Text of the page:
SA equities, as proxied by the FTSE/JSE All Share Index, gave back 2.4% on a total return basis, despite a marginal gain in global equities. Domestic sentiment was weighed downby banks, life insurers, as well as Eskom’s bailout plans and dismal financial results. SA bonds lost 0.7% as the benchmark R186 bond yield rose by 21 basis points to 8.31%. SA property ended the month in the red, declining 1.2%, while SA cash yielded 0.6%. For the YTD, SA equities (+9.5%) continues to lead other domestic asset classes (bonds +6.9%, property +4.8%, and cash +4.2%).
Industrials finished the month in positive territory, gaining 1.2%, boosted by the robust performance from consumer goods (+3.2%) and telecommunications (+2.4%). Key performing names included Pioneer Foods (+49.5%), Woolworths (+12.5%), and index heavyweight Naspers (+2.6%). Resources lost 5.2%, dragged down by general mining (-7.3%) and chemicals (-10.5%). However, platinum (+6.0%) remained favourable, underpinned by a higher PGM basket price and a weaker local currency. Financials (-6.4%) was the worst-performing supersector, largely hurt by banks (-8.8%)and life insurance (-7.2%). For the YTD, resources (+14.4%) have outperformed industrials (+13.1%) and financials (-1.8%).
The rand weakened by 1.7% in July to end the month at R14.34/$. So far, in 2019, the local currency is unchanged against the US dollar. SA equities saw net outflows of R-12.8bn in July, while SA bonds saw net outflows of R-6.9bn. For the YTD, foreigners continued to sell SA equities with an overall selling of R-42.2bn, while SA bonds recorded net inflows of R+9.5bn.
In US dollar terms, MSCI EM returned -1.1% behind MSCI World Index, which delivered 0.5%. Among global sectors, semiconductors (+6.2%) and tech (+2.1%) were the best performing sectors. In terms of regions, US and UK gained 1.4% and 2.2% respectively, while Europe fell 2.0%. Within EM, Turkey posted 11.8%, and SA (in US dollars) declined 2.8%. For the YTD, developed markets are up 18.0% while emerging markets delivered 9.5%.
Key Takeaways – UT Industry
Most global categories have outperformed the other categories both for the YTD as well as on a 12-month basis. The ASISA Global Equity General and the ASISA Global Real Estate General categories have generated average returns of 15.5% and 13.3% respectively, followed by the ASISA Global Multi-Asset High Equity category with an average return of 10.2%, so far in 2019. The STANLIB Global Balanced Feeder Fund continues to dominate the ASISA Global Multi-Asset High Equity category as the fund maintained its position as the leader of the pack over the past 1, 3, and 5-year periods.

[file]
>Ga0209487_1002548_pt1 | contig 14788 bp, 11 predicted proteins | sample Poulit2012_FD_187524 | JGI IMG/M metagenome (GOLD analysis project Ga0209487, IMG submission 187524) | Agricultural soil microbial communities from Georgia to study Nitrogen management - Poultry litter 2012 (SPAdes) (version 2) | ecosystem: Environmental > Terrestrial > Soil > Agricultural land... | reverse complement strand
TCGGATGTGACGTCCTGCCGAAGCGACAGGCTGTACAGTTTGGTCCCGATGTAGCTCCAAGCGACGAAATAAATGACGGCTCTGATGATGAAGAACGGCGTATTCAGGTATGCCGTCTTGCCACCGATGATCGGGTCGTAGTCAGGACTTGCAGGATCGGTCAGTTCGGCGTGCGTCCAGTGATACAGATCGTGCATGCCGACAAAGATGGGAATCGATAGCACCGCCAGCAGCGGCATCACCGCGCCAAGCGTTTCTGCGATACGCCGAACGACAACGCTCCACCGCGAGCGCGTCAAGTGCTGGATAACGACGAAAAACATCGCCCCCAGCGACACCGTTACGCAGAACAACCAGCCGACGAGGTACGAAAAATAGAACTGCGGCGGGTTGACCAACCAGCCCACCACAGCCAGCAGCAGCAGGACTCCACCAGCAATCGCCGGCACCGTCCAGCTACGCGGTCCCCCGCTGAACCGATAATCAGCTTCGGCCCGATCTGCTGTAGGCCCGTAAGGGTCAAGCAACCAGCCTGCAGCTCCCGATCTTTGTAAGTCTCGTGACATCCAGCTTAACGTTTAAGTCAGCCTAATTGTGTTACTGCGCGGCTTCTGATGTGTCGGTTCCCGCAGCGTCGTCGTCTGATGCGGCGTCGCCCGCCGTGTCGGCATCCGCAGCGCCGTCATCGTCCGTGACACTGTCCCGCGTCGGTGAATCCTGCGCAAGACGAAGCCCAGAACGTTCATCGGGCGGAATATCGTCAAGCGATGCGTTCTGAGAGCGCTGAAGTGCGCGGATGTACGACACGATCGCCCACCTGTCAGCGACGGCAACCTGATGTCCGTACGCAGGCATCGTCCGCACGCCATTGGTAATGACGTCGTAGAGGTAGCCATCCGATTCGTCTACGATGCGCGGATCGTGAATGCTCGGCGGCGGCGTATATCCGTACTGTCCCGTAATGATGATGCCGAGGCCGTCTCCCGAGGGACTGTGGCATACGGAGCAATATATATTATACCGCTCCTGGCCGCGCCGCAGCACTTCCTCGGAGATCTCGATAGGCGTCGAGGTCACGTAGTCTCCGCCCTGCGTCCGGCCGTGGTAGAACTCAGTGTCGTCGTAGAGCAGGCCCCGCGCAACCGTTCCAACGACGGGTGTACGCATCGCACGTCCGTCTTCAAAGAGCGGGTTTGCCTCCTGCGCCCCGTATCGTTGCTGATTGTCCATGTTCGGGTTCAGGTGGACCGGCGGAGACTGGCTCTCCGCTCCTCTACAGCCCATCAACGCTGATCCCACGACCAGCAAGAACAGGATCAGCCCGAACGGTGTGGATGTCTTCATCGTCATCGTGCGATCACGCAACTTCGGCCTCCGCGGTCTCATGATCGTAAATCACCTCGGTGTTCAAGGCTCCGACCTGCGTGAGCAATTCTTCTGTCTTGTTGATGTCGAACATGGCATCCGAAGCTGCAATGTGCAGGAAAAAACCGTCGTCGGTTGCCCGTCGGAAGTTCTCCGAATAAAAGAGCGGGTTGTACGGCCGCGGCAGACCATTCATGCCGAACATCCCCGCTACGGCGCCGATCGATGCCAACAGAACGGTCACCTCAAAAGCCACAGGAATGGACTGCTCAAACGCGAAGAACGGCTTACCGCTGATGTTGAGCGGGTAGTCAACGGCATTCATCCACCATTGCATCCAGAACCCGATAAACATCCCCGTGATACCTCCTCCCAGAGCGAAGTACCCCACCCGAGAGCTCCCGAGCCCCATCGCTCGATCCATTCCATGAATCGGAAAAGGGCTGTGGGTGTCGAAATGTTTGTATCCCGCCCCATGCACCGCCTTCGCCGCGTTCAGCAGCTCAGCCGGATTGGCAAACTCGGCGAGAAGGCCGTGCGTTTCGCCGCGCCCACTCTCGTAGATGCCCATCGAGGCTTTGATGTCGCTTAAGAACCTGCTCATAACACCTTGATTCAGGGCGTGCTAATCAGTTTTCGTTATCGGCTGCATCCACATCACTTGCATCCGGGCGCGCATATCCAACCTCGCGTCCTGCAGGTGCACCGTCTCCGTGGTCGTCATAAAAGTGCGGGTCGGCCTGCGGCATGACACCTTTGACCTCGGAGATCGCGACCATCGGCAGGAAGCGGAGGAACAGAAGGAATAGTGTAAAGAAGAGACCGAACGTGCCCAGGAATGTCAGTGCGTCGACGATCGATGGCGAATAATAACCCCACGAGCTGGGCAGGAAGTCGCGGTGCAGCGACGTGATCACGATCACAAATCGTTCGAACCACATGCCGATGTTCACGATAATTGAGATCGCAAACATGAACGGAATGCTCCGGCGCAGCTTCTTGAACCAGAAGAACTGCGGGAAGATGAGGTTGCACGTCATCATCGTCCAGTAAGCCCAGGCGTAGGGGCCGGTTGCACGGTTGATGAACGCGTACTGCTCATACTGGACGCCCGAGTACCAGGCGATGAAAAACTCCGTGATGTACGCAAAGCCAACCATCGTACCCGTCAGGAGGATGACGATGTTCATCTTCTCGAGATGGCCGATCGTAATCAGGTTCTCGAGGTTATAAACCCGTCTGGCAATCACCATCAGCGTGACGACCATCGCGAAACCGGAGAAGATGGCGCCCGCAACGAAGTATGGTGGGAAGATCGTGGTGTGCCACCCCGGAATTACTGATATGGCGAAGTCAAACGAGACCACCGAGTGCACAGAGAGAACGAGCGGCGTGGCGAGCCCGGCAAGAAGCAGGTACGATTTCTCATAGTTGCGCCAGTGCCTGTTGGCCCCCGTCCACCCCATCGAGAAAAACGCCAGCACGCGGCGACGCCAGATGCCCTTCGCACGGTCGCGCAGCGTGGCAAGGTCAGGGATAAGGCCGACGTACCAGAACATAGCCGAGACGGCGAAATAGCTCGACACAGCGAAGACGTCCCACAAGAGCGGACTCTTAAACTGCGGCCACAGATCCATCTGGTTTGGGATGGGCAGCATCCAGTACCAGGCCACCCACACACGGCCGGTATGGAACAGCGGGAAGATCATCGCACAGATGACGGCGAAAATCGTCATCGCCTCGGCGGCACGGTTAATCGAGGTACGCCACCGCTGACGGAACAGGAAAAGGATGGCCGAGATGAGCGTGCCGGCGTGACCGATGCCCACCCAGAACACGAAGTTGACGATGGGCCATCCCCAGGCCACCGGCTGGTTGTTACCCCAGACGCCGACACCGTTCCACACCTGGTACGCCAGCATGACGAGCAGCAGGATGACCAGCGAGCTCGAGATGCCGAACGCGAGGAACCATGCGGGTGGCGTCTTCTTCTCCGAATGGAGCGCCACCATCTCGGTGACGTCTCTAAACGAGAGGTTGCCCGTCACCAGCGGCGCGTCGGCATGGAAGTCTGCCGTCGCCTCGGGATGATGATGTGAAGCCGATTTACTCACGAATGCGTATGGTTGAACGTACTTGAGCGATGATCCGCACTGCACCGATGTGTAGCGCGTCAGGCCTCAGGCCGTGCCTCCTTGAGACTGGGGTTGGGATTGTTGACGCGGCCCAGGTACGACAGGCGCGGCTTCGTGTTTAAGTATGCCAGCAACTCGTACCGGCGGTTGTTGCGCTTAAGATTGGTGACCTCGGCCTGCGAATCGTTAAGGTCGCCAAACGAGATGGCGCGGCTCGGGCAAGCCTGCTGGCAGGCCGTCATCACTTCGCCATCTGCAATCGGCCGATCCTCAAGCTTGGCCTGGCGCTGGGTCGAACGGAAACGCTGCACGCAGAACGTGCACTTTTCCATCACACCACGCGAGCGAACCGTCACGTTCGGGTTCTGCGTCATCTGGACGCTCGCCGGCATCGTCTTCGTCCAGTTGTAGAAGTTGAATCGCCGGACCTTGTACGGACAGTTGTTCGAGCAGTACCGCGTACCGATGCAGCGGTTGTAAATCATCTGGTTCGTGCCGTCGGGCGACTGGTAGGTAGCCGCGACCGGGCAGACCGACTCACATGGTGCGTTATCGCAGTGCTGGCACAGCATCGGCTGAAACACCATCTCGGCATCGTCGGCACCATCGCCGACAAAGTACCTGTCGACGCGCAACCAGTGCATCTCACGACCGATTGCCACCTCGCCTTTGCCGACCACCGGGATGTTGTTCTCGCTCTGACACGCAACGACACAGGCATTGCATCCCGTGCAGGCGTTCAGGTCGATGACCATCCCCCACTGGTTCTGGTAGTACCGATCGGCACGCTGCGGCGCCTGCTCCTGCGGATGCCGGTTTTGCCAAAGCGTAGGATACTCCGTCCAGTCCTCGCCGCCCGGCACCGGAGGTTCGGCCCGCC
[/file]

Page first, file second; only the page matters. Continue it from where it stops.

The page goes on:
The ASISA SA Multi-Asset Medium Equity and ASISA Multi-Asset High Equity categories yielded an average return of 6.3% and 6.1% respectively, for this YTD. According to the Merrill Lynch monthly domestic fund manager survey, fund managers’ asset allocation has become more defensive. On a 12-month view, more managers are bullish on domestic cash and bonds, while more are bearish on equities. Moreover, managers are overweight in domestic cash (expected total return of 7.7%) and offshore assets. Banks remain the preferred sector, followed by tobacco and general mining.
The ASISA SA Real Estate General category, which has been a long-standing poor performer, managed to gain a respite over the past year and YTD, generating returns of -2.9% and 1.3% respectively. However, there are still numerous challenges facing the sector over the short to medium term. The STANLIB Property Income Fund produced a total return (net fees) of -2.5% over the past year until July 2019, which is a much-improved performance compared to a loss of -27.2% as at the end of December 2018.
On the road: the best road trips for the long weekend season
It’s that time of year coming up again when the public holidays flow thick and fast for South Africa. With a country as beautiful as ours, the ideal solution could be a road trip.
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Teach your children well
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Monthly Wrap for July 2019
Key Takeaways – Market Developments SA equities, as proxied by the FTSE/JSE All Share Index, gave back 2.4% on a total return basis, despite a marginal gain in global equities. Domestic sentiment was weighed downby banks, life insurers, as well as Eskom’s bailout plans and dismal financial results. SA bonds lost 0.7% as the benchmark R186 bond yield
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